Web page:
Bitfields members are (typically) smaller than the granularity allowed by pointers, which is the granularity of
chars (by definition of
char, which by the way is mandated to be 8 bit long at least). So, a regular pointer doesn't cut it.
Also, it wouldn't be clear what would be the type of a pointer to a bitfield member, since to store/retrieve such a member the compiler must know exactly where it is located in the bitfield (and no "regular" pointer type can carry such information).
Finally, it's hardly a requested feature (bitfields aren't seen often in first place); bitfields are used to store information compactly or to build a packed representation of flags (e.g. to write to hardware ports), it's rare that you need a pointer to a single field of them - and if it's needed, you can always resort to a regular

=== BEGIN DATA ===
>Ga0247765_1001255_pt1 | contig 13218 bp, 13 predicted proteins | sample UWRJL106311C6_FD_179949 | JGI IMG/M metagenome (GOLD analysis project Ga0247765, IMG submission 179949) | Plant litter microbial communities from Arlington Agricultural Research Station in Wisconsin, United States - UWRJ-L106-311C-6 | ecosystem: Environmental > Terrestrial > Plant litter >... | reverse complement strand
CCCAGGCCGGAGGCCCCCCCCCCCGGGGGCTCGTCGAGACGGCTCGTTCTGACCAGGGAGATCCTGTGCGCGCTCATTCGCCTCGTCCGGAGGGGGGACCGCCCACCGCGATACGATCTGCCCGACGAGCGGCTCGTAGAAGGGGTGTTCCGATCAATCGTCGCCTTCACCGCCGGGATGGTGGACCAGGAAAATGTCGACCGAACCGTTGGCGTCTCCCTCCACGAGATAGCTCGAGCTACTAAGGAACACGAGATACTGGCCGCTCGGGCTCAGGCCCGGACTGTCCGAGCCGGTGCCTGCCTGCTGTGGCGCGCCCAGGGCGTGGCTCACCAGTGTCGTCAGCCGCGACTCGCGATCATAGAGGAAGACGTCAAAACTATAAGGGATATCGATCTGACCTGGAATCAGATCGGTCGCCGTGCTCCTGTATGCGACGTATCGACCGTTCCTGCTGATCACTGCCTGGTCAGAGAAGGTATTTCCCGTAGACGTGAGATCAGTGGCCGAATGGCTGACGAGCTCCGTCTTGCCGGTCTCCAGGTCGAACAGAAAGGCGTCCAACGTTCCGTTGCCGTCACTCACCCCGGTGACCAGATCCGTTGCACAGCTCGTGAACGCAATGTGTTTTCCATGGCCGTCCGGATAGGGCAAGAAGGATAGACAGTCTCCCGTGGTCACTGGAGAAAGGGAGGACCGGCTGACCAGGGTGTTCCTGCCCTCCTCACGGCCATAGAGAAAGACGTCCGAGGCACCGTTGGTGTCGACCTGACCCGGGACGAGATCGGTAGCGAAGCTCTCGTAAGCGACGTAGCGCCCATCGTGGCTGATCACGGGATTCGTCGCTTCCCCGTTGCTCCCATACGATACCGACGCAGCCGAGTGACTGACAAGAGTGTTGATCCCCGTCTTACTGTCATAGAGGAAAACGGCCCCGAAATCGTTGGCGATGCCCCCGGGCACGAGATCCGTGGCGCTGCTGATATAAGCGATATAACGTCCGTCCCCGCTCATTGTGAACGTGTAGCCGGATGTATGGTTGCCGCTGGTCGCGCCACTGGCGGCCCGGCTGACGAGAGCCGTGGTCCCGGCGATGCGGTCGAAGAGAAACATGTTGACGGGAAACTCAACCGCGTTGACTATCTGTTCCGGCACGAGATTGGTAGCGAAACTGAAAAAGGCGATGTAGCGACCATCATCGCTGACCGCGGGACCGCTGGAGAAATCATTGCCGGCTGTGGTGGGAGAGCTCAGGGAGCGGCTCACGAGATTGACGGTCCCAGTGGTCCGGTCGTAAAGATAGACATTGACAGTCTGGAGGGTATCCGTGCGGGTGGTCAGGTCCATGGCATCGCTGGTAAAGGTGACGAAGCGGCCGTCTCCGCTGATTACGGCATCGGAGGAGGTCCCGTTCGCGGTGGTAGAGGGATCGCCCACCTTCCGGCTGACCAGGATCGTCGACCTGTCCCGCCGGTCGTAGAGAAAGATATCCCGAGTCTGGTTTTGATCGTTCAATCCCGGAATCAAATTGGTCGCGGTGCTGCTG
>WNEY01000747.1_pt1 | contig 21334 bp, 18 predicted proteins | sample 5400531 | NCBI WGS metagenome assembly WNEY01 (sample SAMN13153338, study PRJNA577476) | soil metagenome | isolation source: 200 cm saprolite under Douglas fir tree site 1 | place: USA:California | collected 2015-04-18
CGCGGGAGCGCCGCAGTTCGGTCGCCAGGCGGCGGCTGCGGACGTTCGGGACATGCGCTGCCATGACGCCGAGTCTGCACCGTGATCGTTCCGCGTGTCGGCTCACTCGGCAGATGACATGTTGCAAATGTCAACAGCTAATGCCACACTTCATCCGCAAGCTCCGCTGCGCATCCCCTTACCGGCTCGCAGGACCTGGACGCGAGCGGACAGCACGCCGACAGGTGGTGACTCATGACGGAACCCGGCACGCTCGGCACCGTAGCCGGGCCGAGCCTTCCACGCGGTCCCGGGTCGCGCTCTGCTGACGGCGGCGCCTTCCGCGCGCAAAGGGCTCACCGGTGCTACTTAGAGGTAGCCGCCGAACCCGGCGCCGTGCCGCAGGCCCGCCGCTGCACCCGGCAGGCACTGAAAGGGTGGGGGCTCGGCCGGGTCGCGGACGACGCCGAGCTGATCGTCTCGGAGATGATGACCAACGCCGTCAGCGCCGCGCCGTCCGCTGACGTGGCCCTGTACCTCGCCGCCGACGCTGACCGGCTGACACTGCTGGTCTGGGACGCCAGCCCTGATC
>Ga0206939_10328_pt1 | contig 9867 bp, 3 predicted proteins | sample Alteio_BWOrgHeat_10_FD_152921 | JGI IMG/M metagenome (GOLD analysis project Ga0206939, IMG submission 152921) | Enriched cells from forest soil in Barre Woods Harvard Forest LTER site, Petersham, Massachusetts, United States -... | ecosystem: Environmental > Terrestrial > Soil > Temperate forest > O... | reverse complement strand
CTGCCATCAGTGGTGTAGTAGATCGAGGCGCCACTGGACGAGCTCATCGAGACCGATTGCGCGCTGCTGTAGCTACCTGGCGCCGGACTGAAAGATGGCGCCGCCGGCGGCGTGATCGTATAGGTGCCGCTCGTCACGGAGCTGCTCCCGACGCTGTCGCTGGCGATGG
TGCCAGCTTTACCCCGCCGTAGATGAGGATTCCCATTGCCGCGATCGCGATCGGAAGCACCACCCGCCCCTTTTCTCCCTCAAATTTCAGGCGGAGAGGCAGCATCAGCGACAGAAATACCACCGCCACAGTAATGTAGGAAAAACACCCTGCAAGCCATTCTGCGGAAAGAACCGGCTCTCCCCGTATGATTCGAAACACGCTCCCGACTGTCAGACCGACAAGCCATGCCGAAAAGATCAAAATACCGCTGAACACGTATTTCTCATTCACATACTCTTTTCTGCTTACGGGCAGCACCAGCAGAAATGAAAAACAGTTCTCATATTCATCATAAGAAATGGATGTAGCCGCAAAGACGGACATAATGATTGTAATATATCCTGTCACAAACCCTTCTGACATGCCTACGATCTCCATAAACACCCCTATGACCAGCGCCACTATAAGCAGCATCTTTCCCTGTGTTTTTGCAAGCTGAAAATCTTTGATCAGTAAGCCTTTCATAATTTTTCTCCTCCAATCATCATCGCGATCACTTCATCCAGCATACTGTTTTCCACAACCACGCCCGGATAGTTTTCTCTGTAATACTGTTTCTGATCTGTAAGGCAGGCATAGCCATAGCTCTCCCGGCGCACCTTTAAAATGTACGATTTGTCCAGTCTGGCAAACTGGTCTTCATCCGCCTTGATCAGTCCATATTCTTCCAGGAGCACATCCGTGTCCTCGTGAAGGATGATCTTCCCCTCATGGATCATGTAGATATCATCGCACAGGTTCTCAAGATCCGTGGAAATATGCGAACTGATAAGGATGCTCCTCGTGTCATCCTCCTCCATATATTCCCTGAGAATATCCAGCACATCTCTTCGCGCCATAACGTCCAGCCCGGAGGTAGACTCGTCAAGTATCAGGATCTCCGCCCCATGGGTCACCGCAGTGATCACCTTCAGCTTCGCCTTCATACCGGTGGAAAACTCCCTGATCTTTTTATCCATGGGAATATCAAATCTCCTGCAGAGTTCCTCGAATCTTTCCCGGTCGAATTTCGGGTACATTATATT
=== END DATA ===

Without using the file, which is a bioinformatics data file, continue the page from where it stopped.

struct and convert to bitfield at the last moment.
For all these reasons, the standard says that bitfields members aren't addressable, full stop. It could be possible to overcome these obstacles (e.g. by defining special pointer types that store all the information needed to access a bitfield member), but it would be yet another overcomplicated dark corner of the language that nobody uses.